Second, the ALJ’s finding regarding the “alleged conservative nature of the medical treatment and alleged rejection of a surgical option . . . ignores a significant portion of the record evidence as it relates to the interim period.” Id. at 14. As the court elaborated:

Here, there was consistent record evidence that Claimant was unable to afford treatment during the interim period at issue, including Claimant’s testimony at the first, second, and third hearings, as well as her two letters to the Appeals Council. . . . The conservative nature of Claimant’s treatment – including her alleged non- compliance with a surgical recommendation – was the primary reason even arguably articulated by the ALJ to support the credibility decision in this case. Indeed, setting aside the boilerplate language concerning the medical evidence of record and Claimant’s interstate move with her husband so he could find work, it was the sole basis for the ALJ’s credibility decision. That credibility determination, supported as it was by an evaluation of the nature of Claimant’s treatment, is inextricably intertwined with Claimant’s financial ability to obtain treatment. Thus, the Court finds that it was error for the ALJ to fail to determine, or even consider, the record evidence that the conservative nature of Claimant’s treatment – and her alleged non- compliance with a surgical recommendation – during the interim period was due to Claimant’s inability to afford other treatment.

Id. at 15.

Finally, the Court noted that the Commissioner found the claimant disabled from September 2001 to June 13, 2003 and again beginning January 1, 2007, but during the “three-and-a-half interim period from June 13, 2003 to December 31, 2006, the Commissioner deemed Claimant to not be disabled, and found her testimony to not be credible.” Id. at 16. However, the “ALJ failed to address Claimant’s testimony and statements that she could not afford medical treatment during this interim time period.” Id. Accordingly, the Court found that the ALJ’s credibility determination was not supported by substantial evidence. Id.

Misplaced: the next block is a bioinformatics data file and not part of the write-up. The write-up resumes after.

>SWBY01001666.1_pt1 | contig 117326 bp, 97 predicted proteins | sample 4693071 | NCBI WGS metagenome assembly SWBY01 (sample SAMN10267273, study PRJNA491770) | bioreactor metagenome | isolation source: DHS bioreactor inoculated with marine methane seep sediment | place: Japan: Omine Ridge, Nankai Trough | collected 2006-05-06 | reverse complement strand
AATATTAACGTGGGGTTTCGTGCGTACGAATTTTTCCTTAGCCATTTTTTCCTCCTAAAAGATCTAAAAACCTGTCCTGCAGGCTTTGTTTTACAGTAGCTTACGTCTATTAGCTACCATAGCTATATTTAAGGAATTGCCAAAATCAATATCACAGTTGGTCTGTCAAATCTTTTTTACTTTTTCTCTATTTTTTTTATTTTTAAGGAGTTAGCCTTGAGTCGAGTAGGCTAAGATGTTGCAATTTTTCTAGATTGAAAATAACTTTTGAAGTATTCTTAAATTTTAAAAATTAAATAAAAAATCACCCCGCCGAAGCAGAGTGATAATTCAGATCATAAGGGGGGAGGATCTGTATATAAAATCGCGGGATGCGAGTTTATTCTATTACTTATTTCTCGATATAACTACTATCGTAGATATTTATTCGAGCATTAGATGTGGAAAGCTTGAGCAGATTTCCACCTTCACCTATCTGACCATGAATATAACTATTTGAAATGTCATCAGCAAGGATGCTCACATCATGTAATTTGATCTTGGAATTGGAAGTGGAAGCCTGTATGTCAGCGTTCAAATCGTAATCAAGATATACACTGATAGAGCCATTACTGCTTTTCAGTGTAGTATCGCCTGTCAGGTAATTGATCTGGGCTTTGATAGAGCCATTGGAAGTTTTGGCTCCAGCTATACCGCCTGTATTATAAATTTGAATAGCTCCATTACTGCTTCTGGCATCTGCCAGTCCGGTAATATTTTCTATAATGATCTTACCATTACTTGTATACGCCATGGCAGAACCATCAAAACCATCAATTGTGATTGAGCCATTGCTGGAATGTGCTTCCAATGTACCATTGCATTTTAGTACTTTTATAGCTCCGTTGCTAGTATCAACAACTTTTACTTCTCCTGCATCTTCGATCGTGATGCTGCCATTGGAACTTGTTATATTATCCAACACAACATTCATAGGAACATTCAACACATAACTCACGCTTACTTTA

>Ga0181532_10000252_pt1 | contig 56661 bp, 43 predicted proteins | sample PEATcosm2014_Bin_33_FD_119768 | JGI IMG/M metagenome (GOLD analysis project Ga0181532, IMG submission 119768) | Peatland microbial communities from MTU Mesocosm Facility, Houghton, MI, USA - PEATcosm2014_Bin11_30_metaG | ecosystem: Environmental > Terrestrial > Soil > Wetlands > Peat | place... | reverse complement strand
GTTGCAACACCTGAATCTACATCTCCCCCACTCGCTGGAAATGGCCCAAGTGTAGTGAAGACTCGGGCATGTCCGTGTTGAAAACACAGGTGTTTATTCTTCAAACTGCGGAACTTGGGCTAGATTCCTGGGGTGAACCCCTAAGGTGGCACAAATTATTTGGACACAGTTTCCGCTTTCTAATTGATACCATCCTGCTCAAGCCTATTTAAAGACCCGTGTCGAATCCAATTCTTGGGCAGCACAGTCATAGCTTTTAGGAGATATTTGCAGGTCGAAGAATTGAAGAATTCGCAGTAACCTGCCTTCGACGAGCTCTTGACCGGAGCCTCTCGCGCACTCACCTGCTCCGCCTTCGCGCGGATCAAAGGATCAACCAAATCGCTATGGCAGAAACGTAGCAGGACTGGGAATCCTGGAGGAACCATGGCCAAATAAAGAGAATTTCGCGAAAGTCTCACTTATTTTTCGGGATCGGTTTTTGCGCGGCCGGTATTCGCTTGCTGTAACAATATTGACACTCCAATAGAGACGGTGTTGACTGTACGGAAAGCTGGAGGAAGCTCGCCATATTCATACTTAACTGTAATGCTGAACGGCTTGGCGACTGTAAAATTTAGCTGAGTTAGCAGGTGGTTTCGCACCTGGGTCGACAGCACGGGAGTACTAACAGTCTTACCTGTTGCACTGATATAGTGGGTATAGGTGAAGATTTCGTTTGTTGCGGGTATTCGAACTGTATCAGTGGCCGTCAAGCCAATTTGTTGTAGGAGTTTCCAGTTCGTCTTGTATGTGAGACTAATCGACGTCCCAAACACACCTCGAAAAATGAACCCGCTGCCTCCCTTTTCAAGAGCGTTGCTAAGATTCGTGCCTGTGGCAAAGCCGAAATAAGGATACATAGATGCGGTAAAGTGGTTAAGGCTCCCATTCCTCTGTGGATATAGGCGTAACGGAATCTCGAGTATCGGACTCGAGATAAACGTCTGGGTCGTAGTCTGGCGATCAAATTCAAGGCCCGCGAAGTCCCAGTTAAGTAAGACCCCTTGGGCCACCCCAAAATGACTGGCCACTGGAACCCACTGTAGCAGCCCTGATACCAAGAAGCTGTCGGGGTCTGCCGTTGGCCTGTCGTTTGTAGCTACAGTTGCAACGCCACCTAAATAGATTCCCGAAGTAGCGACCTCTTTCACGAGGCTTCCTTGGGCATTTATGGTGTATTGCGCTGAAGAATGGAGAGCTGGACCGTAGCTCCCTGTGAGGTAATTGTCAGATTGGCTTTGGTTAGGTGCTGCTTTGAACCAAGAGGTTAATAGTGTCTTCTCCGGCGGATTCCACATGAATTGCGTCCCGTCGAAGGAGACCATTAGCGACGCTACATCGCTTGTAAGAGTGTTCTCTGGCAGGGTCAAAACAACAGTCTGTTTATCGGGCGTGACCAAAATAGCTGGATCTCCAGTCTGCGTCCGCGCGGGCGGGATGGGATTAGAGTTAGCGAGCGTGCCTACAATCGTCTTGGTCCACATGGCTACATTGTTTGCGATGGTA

The court also commented that the “errors identified above were compounded by Claimant’s lack of counsel or a representative assisting her” and directed that, on remand, the ALJ shall:

  1. (1)  allow Claimant an opportunity to have a representative assist her, and to obtain a clear waiver on the record if Claimant does not have such a representative;

  2. (2)  consider all of the hearing transcripts and medical opinions contained within the record including those supporting a disability finding prior to June 13, 2003;

  1. (3)  consider Claimant’s ability to afford treatment during the interim period at issue; and

  2. (4)  in the event the ALJ concludes that Claimant was not disabled during the interim

    period in question, then the ALJ must identify the evidence that supports his or her finding that Claimant’s condition improved after June 12, 2003.

Id. at 16-17.